In 2016, hundreds of people in Saqlawiya district, in the governorate of Anbar in western Iraq, left the town to seek safety elsewhere, fleeing amid clashes and approaching bullets. Groups of men and women walked along the Saqlawiya cemetery – a brother asking his sister to take care of herself and his children, a husband reassuring his wife and giving her some money until they meet again, a father glancing at his daughters one final time and a son leaving without being able to give his mother a farewell embrace.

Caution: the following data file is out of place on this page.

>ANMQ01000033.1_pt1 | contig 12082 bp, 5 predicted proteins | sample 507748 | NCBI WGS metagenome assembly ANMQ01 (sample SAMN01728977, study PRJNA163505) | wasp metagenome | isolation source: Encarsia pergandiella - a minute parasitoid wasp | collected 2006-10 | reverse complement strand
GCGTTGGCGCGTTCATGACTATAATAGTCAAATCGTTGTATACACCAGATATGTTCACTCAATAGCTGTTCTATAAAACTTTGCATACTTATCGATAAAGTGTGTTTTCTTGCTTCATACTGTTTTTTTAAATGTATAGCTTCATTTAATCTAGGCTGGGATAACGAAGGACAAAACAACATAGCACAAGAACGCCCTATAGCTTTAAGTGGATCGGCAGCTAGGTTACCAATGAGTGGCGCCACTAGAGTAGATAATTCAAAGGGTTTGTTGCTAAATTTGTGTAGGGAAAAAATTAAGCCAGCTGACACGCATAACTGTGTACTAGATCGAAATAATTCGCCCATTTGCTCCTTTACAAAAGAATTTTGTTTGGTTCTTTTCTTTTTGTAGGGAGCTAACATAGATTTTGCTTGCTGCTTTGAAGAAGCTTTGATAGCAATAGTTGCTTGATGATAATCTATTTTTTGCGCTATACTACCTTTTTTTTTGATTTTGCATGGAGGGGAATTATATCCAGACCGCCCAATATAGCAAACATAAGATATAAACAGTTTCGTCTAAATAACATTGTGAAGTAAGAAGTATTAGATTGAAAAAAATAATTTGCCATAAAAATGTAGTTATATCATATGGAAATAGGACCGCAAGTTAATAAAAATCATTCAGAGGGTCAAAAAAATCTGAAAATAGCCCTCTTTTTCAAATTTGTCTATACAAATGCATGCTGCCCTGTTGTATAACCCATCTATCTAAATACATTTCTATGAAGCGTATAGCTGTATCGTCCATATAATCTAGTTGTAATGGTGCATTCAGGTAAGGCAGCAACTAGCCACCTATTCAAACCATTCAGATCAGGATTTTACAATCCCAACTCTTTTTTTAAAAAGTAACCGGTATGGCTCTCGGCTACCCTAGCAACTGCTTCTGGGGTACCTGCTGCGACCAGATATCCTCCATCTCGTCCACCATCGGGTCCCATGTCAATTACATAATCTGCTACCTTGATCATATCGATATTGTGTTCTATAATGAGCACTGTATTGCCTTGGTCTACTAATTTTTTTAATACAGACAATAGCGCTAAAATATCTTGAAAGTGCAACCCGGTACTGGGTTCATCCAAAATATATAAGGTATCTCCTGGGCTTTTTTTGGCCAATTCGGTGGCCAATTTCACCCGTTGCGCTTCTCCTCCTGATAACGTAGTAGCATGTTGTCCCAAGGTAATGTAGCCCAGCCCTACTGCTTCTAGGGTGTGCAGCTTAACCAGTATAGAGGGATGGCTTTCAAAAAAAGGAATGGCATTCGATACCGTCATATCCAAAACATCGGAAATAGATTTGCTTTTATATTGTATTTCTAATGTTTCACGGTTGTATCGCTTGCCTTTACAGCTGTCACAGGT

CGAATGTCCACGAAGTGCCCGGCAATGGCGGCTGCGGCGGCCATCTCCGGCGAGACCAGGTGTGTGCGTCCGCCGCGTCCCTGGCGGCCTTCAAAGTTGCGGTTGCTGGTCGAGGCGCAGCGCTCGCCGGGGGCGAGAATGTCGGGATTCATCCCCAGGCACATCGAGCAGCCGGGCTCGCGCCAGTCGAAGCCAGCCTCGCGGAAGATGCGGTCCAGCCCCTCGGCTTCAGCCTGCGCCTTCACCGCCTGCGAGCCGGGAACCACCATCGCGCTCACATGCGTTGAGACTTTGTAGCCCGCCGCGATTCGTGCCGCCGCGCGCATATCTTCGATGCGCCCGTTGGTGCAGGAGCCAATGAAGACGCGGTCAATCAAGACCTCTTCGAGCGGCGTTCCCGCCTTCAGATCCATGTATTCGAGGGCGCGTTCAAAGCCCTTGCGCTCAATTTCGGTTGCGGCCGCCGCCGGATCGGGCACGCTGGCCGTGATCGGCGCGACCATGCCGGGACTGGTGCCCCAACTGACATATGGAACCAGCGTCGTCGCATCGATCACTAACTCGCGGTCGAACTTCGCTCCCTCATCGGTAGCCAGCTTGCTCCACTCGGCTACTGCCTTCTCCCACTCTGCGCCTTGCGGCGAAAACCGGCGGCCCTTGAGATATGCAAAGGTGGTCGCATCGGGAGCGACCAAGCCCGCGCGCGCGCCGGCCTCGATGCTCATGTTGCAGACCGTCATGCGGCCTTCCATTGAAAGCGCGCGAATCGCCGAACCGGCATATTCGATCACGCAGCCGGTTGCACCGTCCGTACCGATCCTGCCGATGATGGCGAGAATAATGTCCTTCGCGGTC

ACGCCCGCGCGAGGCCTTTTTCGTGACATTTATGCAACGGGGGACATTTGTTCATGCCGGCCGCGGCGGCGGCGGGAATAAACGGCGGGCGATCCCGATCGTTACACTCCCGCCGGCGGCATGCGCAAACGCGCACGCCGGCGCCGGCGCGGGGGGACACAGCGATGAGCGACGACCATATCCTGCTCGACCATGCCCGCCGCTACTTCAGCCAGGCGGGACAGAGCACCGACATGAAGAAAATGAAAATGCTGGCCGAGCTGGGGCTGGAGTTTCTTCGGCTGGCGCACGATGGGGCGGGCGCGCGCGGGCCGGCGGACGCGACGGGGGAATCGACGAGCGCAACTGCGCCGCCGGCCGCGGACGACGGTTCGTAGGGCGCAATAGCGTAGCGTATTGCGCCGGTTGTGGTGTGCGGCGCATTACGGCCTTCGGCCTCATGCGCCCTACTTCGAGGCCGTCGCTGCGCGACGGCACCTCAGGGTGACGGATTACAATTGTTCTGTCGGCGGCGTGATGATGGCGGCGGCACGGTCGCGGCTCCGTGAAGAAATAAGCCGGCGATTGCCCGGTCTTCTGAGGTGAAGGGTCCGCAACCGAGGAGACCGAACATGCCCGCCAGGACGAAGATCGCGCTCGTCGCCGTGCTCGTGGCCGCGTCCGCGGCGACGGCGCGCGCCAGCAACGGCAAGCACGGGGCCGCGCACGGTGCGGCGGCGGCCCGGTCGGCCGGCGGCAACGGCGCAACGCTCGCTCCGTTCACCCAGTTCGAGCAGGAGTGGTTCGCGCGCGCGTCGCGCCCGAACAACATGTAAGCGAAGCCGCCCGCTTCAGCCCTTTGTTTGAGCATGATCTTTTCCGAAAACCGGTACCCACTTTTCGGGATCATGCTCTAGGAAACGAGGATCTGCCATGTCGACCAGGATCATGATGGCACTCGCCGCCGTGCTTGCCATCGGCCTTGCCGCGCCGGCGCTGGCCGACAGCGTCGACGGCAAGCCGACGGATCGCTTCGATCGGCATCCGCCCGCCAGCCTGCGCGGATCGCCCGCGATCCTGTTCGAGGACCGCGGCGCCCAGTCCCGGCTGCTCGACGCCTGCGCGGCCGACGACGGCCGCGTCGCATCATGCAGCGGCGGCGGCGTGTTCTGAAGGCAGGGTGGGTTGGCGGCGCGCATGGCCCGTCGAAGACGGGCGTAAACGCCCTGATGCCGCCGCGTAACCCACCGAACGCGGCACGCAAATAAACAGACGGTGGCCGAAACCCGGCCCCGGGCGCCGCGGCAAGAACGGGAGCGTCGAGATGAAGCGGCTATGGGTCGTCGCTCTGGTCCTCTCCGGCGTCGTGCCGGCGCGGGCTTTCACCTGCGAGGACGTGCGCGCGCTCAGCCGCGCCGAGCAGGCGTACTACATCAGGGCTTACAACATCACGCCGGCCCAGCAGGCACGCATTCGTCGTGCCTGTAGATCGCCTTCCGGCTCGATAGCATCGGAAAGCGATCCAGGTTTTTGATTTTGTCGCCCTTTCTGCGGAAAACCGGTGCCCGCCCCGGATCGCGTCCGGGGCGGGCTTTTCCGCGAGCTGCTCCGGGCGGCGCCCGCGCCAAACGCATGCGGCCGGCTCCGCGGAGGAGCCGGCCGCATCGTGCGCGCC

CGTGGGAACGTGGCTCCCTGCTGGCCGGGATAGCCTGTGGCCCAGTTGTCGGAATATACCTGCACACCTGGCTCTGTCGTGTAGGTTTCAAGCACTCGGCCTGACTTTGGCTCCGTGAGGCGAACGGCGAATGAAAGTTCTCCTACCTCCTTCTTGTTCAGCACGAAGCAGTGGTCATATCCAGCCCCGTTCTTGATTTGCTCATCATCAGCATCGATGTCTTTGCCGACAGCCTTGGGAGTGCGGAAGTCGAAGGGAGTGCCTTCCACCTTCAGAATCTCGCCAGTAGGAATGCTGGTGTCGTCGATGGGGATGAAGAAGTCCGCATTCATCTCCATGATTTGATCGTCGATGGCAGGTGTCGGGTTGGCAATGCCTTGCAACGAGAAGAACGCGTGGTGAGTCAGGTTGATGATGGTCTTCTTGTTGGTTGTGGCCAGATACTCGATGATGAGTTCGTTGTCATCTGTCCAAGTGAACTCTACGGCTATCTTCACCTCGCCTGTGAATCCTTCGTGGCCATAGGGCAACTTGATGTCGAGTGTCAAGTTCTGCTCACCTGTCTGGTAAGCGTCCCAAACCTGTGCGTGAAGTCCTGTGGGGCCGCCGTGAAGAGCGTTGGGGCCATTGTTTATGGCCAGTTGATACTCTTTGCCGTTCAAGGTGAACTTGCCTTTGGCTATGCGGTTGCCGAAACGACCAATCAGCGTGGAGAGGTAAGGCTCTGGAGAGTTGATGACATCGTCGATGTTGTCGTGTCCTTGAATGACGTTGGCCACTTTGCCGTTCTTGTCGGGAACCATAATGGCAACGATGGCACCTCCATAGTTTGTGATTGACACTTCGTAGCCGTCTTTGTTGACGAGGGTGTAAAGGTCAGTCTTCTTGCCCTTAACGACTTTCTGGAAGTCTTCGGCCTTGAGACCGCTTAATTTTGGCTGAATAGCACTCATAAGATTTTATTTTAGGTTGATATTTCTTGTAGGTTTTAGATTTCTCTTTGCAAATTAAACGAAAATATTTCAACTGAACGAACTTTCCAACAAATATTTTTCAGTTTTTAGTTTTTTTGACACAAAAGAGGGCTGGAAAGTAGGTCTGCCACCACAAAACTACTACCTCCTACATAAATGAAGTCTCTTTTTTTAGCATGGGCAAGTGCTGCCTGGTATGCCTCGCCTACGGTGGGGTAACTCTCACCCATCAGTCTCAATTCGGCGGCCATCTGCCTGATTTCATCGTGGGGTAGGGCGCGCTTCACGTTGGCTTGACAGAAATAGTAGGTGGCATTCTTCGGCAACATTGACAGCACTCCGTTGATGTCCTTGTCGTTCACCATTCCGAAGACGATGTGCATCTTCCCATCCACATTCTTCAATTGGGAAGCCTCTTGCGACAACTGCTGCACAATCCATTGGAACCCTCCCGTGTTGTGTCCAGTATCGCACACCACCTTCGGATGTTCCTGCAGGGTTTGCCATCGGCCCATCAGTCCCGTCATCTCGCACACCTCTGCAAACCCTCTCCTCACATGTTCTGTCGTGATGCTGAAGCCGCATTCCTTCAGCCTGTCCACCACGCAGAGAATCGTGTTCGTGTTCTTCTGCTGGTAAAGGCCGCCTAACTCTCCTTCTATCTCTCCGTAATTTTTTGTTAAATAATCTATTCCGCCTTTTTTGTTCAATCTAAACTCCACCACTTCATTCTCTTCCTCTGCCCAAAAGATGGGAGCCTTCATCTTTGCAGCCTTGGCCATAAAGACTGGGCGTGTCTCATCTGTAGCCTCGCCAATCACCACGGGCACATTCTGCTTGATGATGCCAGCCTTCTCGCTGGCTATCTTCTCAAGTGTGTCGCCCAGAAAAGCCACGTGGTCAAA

Overnight, hundreds of women had to step up and take on the responsibility of those missing men, becoming the providers and the “pillars” of their households. The challenges these women have faced over the years – psychological, psychosocial, emotional, economic, and legal – did not defeat them but have shaped their resilience. “I want them to come back and find us doing great; that would make them happy,” says Asia, a 45-year-old single woman, waiting to hear about her four missing brothers.
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